top of page

Roger Kaufman Awards 2019: Civil society, Megarregions, Market-making innovation

Never Again Rwanda (NAR) is a peacebuilding and social justice Non-Governmental organization, which was founded in 2002, in response to the 1994 genocide against the Tutsi.

The founders started with an idea of creating a safe space for the youth and university students to open up about their trauma and past pain, in order to promote healing of the then-fractured society. The idea later grew into an organization after the founders had an opportunity to work with the National commission for fight against genocide to organize the 10th anniversary of the 1994 genocide against the Tutsi

commemoration. NAR was officially registered in 2008 and since then, it has grown from only two to seven pillars to include; Peacebuilding, Governance & Rights, Education, Research & Advocacy, Sustainable Livelihood, Great Lakes program and Youth engagement.

The Ari-Son Mega region Council is a bi national council of local elected officials from Arizona and Sonora who work with stakeholders from all levels of government and the business community to increase dialogue and strengthen strategic cross-border economic development efforts.

The Mega region was created by an agreement signed between mayors of Sonora and Arizona in 2014. The objective is to expand local government connections, best practices, provide a forum to elevate the voice of local leadership on bi national policy matters, and identify areas for opportunity and collaboration.

In August of 2016, the Ari-Son Mega region Council was formally recognized by the League of Arizona Cities and Towns as an official affiliate group of the organization providing an ongoing forum to advance local binational relations among the cities of Arizona and Sonora.

Ideas and Concepts

This new category seeks to showcase the importance of new research, ideas and concepts in promoting and effecting value-adding social impact. Among the 2019 candidates are:

Christensen, the author of such business classics as The Innovator’s Dilemma and the New York Times bestseller How Will You Measure Your Life, and co-authors Efosa Ojomo and Karen Dillon reveal why so many investments in economic development fail to generate sustainable prosperity, and offers a groundbreaking solution for true and lasting change.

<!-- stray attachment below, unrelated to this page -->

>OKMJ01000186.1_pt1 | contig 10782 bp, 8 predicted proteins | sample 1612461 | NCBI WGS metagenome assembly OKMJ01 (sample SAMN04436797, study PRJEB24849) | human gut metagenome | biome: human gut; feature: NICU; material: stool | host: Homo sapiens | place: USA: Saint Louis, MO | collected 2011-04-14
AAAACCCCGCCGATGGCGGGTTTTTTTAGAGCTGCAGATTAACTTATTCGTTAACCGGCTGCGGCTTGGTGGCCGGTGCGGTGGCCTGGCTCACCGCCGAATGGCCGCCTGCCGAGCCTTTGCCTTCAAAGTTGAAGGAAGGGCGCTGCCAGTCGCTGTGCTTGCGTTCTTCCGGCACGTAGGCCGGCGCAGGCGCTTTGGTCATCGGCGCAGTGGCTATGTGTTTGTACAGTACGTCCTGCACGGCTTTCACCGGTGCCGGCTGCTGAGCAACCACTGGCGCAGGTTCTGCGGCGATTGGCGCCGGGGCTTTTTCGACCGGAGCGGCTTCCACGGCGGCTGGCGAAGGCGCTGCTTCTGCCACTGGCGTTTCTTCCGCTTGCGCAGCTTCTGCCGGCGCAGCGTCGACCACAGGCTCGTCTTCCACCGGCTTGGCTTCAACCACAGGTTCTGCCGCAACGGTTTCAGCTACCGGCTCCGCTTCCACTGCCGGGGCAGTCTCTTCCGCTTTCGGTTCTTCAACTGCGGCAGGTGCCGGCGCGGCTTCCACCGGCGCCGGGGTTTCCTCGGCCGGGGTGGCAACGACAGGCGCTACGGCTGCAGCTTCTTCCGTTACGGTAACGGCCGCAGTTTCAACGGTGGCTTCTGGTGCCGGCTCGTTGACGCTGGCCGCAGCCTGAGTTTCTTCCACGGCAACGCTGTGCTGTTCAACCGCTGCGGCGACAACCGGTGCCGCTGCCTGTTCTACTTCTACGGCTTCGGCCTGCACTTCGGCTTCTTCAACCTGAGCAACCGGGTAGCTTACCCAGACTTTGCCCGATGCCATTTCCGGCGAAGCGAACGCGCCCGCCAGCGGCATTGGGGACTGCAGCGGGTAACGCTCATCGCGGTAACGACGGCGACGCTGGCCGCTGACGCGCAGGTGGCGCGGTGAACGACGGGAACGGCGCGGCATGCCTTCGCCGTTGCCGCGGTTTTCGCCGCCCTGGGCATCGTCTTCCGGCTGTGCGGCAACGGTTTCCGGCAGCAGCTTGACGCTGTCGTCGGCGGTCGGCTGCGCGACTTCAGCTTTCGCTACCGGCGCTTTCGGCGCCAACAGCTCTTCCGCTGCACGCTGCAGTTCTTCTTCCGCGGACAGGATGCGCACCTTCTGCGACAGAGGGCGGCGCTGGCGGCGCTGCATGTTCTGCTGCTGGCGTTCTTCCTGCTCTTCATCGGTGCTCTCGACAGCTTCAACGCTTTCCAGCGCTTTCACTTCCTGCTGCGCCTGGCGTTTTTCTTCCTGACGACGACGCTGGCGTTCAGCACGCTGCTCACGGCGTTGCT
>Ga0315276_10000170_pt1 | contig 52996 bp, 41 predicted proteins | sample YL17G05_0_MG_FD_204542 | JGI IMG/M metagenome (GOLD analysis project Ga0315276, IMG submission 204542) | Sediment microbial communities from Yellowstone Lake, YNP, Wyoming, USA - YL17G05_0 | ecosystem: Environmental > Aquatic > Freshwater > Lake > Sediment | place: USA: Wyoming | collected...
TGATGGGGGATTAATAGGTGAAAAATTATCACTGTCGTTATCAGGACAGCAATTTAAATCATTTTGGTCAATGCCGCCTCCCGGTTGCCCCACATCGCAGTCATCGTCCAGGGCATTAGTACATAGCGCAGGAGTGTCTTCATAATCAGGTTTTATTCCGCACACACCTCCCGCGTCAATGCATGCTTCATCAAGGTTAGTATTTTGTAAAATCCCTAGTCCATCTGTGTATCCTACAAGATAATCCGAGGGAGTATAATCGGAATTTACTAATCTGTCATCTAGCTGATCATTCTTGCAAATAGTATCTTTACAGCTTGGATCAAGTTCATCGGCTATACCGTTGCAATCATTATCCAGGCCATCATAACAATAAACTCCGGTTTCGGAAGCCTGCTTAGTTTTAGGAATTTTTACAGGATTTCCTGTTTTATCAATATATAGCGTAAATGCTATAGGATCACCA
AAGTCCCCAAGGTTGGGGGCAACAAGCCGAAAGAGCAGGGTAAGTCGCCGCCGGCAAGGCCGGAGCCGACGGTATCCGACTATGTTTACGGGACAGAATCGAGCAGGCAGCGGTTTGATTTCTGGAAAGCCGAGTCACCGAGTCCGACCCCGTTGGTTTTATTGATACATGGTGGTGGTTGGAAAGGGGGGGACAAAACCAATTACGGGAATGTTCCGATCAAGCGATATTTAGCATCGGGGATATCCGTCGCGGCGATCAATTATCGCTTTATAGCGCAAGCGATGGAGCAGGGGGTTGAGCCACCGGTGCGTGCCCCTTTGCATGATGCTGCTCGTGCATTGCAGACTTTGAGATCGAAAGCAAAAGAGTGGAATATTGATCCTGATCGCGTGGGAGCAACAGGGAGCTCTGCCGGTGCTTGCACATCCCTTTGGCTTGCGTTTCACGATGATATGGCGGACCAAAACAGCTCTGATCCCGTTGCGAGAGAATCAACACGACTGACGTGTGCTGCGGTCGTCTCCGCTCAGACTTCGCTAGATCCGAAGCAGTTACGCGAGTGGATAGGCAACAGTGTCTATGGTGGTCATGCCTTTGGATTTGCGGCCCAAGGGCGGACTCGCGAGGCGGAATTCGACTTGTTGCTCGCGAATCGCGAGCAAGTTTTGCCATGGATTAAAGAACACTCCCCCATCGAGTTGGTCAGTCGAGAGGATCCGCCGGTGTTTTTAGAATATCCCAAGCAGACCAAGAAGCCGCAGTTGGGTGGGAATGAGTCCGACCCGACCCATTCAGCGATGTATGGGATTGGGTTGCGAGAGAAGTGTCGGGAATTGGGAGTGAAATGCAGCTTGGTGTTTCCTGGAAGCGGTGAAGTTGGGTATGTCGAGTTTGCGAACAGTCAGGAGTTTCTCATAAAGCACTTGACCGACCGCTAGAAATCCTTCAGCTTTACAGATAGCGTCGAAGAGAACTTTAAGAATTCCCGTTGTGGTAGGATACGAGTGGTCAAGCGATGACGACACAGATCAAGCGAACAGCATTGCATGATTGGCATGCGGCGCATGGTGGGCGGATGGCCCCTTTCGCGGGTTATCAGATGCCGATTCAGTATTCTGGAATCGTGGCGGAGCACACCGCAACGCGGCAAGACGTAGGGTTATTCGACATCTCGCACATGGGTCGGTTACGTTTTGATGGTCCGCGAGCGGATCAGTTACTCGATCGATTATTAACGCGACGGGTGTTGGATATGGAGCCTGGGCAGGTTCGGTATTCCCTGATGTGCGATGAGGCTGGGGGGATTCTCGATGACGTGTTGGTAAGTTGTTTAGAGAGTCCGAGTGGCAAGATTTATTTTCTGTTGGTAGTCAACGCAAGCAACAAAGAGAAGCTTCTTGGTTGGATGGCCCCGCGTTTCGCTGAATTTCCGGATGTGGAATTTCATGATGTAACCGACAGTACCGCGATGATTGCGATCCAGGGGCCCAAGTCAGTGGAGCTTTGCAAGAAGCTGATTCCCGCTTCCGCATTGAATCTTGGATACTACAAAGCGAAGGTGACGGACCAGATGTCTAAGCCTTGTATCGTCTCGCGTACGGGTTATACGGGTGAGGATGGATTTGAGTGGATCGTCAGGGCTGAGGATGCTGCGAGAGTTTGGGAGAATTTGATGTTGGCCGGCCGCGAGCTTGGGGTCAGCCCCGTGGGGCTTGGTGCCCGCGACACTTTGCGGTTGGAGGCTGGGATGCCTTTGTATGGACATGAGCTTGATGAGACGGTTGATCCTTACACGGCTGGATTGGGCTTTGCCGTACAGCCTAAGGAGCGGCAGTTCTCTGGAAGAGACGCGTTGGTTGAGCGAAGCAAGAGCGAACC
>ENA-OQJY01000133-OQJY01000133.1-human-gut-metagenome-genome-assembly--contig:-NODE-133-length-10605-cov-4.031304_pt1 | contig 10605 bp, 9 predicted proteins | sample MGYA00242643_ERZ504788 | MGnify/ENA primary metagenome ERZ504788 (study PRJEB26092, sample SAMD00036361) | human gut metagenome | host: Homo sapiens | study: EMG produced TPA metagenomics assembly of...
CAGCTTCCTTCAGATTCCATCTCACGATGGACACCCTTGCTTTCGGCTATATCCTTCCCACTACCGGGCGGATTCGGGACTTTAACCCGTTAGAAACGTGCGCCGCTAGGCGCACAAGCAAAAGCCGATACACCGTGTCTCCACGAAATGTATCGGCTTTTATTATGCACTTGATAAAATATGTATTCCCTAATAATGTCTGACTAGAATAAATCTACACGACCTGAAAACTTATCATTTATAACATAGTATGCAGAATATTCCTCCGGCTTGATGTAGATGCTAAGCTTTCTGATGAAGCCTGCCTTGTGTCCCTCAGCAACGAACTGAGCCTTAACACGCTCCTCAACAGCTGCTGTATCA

Global poverty is one of the world’s most vexing problems. For decades, we’ve assumed smart, well-intentioned people will eventually be able to change the economic trajectory of poor countries. From education to healthcare, infrastructure to eradicating corruption, too many solutions rely on trial and error. Essentially, the plan is often to identify areas that need help, flood them with resources, and hope to see change over time.But hope is not an effective strategy.Clayton M. Christensen and his co-authors reveal a paradox at the heart of our approach to solving poverty.

While noble, our current solutions are not producing consistent results, and in some cases, have exacerbated the problem. At least twenty countries that have received billions of dollars’ worth of aid are poorer now.Applying the rigorous and theory-driven analysis he is known for, Christensen suggests a better way. The right kind of innovation not only builds companies—but also builds countries. The Prosperity Paradox identifies the limits of common economic development models, which tend to be top-down efforts, and offers a new framework for economic growth based on entrepreneurship and market-creating innovation.

Christensen, Ojomo, and Dillon use successful examples from America’s own economic development, including Ford, Eastman Kodak, and Singer Sewing Machines, and shows how similar models have worked in other regions such as Japan, South Korea, Nigeria, Rwanda, India, Argentina, and Mexico.

The ideas in this book will help companies desperate for real, long-term growth see actual, sustainable progress where they’ve failed before. But The Prosperity Paradox is more than a business book; it is a call to action for anyone who wants a fresh take for making the world a better and more prosperous place.​

As a former central banker, Rajan gives special attention to the community’s role in financial markets and goes so far as to defend long-ago prohibitions on usury. Neighbors helping neighbors represents a form of saving, creating a reciprocal obligation to be repaid when the tables inevitably turn. Small, young firms tend to get more and better loans when fewer banks are present, perhaps because less competition means a higher likelihood of retaining a firm’s business as it grows. This leads to a crucial, more generalizable point: “Relationships seem to be stronger when the members of the community have fewer alternatives, for it gives the members confidence that they will stay mutually committed.” The modern market’s greater abundance of choice is not without trade-offs.

Featured Posts
Recent Posts
Search By Tags
No tags yet.
Follow Us
  • Facebook Basic Square
  • Twitter Basic Square
  • Google+ Basic Square
bottom of page